The impact of technology – The Fourth Industrial Revolution?

Amazon has opened a shop in Seattle with no checkouts and customers who do not pay on leaving. Instead, with the appropriate app to link the shopping to an Amazon account, all that is needed is to go round the store, put items in a bag and scanners and sensors do the rest. After leaving the store, payment is debited from your account. There are no queues and no cashiers.  So successful has it proved that more have been opened. It already has three in Seattle and one in Chicago and plans ten by the end of 2018, 50 by the end of 2019 and, according to some press reports, 3,000 such shops within three years.

Electric cars have also been in the news over the summer, with a focus on how they will reduce the environmental damage from driving. What has been less well-publicised is their possible impact on the demand for workers in the factories of the future. Electric cars are easier to manufacture than current ones because their mechanism has fewer moving parts than the internal combustion engine. This means both that fewer workers will be needed and those on the manufacturing process will be less skilled, making it easier to outsource manufacture to other countries. However new technology in the motor industry could, potentially, have an even greater impact with the arrival of driverless vehicles. Uber is already looking into driverless taxis and black cab and white van drivers could become a distant memory in the same way that stokers on railways are no longer with us and blacksmiths are a rarity.

A robot is being developed, based on technology used in the NASA Rover to explore Mars, which will drive itself round battery chicken sheds, measuring the chickens by sight and checking their temperatures. This machine is likely to be popular if farmers face a shortage of labour after Brexit since they will replace human workers.

There is considerable dispute over the numbers and what the future will look like. Some suggest traditional, full-time jobs will decline and there will be an increase in remote working but overall, there will  be little impact on the number of jobs. Others argue that the impact will be positive, with new technology creating more jobs than are lost. They suggest there will be a much greater need for workers to develop, build and maintain the new technology and there will be some areas such as the care industry (growing because of an ageing population) where more human workers are likely to be needed to care for patients. McKinsey, a worldwide consultancy form,  recently predicted that robots will have the same impact on the global economy as the development of the steam engine, adding 1.2%pa to global growth by 2030.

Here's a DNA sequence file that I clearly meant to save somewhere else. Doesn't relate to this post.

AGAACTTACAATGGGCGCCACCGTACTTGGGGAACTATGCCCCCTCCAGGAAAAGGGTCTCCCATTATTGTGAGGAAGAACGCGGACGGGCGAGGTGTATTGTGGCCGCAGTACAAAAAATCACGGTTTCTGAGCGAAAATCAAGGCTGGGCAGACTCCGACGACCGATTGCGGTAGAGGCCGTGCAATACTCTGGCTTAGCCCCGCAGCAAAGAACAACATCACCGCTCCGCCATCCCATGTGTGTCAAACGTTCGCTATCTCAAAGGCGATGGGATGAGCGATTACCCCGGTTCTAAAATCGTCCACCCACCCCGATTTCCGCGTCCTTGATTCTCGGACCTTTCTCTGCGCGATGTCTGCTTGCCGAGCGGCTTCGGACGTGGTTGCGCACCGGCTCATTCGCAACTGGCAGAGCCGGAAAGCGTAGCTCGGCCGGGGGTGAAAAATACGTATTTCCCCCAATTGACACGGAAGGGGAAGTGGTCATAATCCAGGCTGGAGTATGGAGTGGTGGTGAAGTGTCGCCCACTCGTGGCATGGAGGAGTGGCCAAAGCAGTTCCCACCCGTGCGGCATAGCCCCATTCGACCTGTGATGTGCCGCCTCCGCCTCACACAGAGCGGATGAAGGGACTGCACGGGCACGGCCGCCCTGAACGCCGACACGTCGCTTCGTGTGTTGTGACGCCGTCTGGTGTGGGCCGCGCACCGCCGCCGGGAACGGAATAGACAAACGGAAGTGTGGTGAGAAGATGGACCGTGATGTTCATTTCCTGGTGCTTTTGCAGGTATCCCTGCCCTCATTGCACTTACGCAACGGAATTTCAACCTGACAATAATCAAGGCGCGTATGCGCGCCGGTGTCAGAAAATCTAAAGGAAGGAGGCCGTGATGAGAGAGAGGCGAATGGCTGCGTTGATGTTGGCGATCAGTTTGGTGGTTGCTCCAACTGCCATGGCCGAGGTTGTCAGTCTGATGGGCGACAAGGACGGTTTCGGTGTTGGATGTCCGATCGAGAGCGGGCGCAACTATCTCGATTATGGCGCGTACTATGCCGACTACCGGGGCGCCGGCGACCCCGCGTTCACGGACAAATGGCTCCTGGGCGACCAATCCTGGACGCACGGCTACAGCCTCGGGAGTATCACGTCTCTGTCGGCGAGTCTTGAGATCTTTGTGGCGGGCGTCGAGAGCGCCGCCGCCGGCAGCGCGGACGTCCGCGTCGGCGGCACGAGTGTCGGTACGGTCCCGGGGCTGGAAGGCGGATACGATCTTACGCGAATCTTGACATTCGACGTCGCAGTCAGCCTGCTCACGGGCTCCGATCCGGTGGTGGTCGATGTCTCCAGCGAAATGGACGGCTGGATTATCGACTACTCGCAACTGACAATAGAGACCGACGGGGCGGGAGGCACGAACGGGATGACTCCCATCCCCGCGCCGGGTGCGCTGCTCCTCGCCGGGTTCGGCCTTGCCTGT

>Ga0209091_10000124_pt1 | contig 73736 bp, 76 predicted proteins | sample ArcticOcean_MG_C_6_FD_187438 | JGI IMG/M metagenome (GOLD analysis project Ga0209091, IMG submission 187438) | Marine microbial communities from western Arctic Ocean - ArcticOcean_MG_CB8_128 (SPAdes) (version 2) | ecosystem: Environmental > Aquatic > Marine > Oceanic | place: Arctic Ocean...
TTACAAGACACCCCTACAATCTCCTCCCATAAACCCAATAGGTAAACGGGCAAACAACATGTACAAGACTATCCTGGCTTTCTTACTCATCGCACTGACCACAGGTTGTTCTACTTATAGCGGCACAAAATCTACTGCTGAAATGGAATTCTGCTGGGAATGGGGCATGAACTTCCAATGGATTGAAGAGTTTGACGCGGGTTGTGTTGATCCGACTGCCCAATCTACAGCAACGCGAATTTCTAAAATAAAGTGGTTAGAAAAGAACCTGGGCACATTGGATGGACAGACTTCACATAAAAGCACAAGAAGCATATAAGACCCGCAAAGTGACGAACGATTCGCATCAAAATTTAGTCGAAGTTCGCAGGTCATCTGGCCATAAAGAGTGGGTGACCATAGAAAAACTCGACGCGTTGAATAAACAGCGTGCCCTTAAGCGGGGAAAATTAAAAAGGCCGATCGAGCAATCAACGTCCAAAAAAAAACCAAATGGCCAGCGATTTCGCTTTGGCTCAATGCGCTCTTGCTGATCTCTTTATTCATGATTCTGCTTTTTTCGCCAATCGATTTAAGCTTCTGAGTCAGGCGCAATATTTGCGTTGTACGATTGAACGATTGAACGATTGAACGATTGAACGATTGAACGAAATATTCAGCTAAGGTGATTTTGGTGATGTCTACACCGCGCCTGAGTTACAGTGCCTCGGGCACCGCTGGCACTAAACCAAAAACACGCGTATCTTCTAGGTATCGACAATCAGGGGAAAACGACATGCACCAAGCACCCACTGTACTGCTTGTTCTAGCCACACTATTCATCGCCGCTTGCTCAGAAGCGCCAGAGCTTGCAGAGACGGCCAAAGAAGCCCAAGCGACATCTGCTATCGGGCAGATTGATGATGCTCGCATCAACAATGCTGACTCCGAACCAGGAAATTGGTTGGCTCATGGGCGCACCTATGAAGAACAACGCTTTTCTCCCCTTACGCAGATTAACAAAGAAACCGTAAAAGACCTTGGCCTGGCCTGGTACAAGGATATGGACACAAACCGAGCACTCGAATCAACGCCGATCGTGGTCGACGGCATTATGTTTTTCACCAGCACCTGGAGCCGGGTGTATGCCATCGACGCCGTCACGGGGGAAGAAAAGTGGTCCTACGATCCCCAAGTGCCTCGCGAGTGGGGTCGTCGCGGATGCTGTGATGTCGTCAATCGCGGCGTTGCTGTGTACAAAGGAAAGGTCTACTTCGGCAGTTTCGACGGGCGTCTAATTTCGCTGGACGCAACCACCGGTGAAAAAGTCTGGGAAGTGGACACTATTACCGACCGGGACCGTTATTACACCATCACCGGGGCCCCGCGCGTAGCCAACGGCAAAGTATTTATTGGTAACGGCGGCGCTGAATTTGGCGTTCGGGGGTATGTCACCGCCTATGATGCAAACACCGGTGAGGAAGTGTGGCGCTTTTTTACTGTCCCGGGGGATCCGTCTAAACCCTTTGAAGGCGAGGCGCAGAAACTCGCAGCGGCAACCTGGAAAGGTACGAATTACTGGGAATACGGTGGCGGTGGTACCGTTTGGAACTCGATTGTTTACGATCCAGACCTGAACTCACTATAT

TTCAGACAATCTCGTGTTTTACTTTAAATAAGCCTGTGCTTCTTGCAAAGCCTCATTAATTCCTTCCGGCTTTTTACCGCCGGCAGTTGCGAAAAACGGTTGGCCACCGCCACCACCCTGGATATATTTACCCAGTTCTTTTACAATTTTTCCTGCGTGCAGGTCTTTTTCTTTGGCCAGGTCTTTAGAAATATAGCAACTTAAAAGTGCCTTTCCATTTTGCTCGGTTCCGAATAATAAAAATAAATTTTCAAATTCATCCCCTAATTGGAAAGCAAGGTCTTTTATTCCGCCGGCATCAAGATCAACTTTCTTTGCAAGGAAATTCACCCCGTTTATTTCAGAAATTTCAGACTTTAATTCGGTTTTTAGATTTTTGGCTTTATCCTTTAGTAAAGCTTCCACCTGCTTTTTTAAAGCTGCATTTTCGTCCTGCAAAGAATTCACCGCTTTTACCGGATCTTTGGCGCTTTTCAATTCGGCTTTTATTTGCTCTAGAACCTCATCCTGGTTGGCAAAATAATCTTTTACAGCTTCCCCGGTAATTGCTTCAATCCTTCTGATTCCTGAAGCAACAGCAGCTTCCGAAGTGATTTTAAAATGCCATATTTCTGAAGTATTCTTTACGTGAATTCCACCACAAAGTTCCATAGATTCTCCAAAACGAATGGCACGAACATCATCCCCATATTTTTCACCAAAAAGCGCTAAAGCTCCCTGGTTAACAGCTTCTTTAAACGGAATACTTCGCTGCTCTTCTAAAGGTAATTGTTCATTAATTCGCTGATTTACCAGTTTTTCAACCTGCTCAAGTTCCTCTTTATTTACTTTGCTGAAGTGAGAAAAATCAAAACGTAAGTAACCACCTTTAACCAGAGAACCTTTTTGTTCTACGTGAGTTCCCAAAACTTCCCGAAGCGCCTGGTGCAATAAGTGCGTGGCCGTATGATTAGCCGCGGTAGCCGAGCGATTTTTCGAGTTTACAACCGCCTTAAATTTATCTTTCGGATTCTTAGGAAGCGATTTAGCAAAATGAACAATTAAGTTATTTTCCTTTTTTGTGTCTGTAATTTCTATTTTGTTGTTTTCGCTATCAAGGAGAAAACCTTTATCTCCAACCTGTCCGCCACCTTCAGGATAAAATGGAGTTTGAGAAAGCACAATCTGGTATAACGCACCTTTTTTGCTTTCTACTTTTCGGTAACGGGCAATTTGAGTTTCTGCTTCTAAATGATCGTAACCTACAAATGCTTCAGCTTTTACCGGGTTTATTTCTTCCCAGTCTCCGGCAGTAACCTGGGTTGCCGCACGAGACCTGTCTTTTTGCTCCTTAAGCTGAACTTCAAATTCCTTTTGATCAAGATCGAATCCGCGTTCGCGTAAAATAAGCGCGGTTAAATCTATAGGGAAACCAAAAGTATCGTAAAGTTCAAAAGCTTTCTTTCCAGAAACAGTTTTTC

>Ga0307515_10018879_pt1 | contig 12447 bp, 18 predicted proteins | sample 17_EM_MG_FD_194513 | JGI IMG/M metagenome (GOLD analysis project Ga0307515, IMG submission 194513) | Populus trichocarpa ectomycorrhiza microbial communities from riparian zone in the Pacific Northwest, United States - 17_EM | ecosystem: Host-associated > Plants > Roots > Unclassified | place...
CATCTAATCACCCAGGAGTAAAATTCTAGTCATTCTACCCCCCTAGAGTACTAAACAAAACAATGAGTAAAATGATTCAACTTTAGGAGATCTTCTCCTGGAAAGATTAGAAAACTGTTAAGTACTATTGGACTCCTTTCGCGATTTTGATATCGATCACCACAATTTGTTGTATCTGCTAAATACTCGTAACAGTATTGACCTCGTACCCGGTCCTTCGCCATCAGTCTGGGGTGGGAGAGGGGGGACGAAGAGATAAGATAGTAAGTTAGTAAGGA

A report by the World Economic Forum (The Future of Jobs, 2018), one of the more optimistic forecasters, has suggested that 42% of the world’s jobs will be done by machines by 2022, up from 29% today. It also estimates that although 75 million jobs will be lost by 2022, 133 million new jobs will be generated, resulting in an additional 58 million jobs. They see losses in administration, clerical, manufacturing, construction, legal, and maintenance sectors but increased demand for those in data analysis, management, computing, architecture, engineering, sales, education and training. Different numbers come from PWC, a worldwide firm of accountants, who predicted in July that about 7 million jobs will be lost by 2020 because of technology but 7.2 million will be created. They see losses in manufacturing, transport and public administration while the increases will occur in healthcare, science and technology and education.

Others are less optimistic. During the summer, Andy Haldane, the Bank of England’s chief economist, made the news by predicting that the impact of artificial intelligence could be more disruptive than previous industrial revolutions and would lead to widespread job losses. He argued that previously machines had replaced labour doing manual tasks whereas increasingly machines, because of developments in AI, are undertaking tasks previously thought to be beyond them. Mr Carney, the Governor of the Bank of England, suggested that the latest industrial revolution would threaten 10% of jobs in the UK and, while some workers would benefit from being more productive and earning higher wages, others, losing their jobs,  would not easily be able to find employment providing a reasonable standard of living and would need to be able to access education and re-training throughout their lives.